The Ghost Train – Overview

The Ghost Train, a deceptively funny thriller for six singers and instrumental ensemble,

is based on an original stage play written by Arnold Ridley in 1923. It is designed to be performed in and around abandoned railway buildings, but could also be performed in a variety of venues. What begins as melodrama—travelers thrown together by fate one stormy night at a rural railway station—turns into political allegory as the group ignores repeated warnings to leave before a legendary apparition appears, bringing destruction in its wake. Increased and more elaborately hysterical warnings to look away if the ghost train should pass keep the travelers from realizing the truth, until one of the conspirators realizes she has been betrayed. Providing a level of intimacy by being performed without a proscenium, The Ghost Train is intended to expand the operatic tradition into relevant political debate, and at the same time provoke audiences to think about venues and their meanings, their potential disappearance, and perhaps challenge them to engage with their reuse. The first performance will be the centerpiece of the Carolina Chamber Music Festival in New Bern, NC in September 2012.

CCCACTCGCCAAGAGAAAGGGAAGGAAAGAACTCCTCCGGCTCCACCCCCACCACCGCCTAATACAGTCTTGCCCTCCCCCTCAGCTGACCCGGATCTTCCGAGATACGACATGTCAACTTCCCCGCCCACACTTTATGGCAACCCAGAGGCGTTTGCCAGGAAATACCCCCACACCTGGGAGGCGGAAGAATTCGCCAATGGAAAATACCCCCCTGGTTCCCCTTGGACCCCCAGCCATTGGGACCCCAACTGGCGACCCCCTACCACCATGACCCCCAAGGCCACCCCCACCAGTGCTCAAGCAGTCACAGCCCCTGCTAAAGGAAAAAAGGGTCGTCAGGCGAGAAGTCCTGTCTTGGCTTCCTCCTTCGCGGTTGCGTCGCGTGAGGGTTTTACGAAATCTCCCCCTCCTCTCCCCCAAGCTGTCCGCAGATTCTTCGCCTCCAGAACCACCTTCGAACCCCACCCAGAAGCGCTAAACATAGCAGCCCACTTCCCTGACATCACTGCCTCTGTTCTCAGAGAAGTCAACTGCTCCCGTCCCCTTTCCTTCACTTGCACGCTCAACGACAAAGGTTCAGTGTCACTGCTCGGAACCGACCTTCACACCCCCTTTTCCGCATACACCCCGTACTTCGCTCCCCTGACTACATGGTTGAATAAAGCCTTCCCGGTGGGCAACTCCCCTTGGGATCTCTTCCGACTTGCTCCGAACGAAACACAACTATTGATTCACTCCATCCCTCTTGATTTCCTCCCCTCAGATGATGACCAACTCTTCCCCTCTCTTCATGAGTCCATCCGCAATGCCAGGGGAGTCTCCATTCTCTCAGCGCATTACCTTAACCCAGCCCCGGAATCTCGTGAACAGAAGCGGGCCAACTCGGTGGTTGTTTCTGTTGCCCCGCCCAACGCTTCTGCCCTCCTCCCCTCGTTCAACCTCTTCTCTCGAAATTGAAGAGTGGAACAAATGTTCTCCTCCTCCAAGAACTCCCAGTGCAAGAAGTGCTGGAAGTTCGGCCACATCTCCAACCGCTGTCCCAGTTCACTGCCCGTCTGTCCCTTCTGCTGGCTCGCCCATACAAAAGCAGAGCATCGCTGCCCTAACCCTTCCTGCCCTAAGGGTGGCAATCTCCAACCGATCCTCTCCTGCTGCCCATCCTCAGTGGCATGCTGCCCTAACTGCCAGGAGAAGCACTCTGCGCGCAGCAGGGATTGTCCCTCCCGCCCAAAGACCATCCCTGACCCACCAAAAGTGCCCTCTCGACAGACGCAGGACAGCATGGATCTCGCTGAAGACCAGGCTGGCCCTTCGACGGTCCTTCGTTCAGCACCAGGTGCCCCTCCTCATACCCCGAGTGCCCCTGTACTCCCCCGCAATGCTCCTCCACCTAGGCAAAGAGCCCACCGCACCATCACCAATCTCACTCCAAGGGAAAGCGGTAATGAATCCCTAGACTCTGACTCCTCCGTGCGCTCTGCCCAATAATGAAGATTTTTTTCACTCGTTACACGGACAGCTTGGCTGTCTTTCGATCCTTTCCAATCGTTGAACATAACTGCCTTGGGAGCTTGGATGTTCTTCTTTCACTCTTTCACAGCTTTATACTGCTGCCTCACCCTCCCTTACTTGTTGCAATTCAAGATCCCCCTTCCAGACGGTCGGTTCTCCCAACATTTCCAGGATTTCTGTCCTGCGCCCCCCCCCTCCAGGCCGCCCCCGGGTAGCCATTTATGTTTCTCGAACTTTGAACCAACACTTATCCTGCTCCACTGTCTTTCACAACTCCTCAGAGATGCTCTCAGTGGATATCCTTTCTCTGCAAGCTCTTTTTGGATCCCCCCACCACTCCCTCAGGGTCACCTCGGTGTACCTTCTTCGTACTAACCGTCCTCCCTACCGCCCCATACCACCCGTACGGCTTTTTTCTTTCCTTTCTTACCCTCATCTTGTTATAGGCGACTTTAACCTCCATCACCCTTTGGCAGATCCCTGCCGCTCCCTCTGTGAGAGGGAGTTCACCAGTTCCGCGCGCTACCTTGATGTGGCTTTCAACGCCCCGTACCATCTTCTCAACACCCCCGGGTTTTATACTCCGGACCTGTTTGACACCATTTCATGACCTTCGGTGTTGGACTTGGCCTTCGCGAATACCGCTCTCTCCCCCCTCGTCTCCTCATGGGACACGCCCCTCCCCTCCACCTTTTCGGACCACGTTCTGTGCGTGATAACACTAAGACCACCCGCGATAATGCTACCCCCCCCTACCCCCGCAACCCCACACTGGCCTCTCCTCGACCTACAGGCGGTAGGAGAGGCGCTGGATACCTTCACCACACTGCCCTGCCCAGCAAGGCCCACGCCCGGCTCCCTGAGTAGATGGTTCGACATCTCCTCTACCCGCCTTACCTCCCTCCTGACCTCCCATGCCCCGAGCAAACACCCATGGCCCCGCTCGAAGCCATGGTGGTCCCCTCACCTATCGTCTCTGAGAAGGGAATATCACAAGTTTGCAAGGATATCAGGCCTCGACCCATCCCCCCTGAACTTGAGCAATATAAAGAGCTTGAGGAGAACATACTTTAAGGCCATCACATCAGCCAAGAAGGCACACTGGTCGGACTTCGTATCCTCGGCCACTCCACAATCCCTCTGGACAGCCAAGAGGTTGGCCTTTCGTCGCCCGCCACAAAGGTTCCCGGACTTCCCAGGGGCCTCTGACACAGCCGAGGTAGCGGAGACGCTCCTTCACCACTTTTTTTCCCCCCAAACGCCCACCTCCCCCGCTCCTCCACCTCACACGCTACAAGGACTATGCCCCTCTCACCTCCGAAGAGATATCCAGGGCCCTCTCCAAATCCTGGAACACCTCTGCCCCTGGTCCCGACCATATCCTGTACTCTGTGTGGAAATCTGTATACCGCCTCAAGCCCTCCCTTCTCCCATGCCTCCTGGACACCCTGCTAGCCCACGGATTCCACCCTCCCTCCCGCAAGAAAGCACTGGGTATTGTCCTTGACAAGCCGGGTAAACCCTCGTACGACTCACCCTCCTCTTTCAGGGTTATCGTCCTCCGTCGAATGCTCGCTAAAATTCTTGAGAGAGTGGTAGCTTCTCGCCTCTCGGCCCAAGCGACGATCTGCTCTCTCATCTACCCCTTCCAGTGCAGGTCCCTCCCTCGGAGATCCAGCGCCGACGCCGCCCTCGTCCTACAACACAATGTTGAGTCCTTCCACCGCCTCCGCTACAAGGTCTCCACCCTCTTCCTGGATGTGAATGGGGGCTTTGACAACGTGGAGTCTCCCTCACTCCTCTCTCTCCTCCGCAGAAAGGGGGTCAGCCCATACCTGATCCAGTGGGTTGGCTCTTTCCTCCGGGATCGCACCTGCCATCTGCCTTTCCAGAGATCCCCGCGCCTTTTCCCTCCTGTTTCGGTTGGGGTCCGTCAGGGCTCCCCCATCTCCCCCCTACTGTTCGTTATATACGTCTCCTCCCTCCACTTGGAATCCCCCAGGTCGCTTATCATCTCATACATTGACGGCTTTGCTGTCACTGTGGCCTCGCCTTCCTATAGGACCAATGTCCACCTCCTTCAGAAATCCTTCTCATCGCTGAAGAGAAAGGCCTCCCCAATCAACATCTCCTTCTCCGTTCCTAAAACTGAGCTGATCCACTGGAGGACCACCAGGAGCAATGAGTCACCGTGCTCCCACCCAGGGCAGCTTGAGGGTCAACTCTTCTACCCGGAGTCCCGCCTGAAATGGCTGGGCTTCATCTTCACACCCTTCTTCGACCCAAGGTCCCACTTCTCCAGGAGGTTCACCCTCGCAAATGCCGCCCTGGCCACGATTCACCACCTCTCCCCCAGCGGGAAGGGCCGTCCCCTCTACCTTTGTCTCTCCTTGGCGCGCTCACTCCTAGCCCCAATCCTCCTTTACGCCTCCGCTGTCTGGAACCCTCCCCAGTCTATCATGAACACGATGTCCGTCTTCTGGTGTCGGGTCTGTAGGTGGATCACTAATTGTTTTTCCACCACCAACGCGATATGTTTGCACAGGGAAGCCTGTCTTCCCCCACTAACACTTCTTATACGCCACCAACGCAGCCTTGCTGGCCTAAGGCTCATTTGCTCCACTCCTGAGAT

The original play was turned into a movie in 1941 to help with the War effort, in an effort to cast suspicion on potential local Nazi sympathizers, and at the same time to jolly along the career of two struggling entertainers.  Streaming video is available and might be used during, before or after performances.

Alongside its artistic goals, The Ghost Train hopes to present the viability of the alternative temporary concert venue as a means to reach new audiences, and to establish a functional partnership model that aligns composers and presenters with the ideals of urban revitalization. There are up to one thousand railway-related structures in New England that could benefit from and serve well as impromptu arts venues. Without a valid economic future, usually as condominiums or offices, many will be lost. A few stations have been turned into arts centers, railway museums or restaurants, but many add to the dissolution of community life by sitting vacant and unused when they could be brought to life as a temporary host venue for live music.

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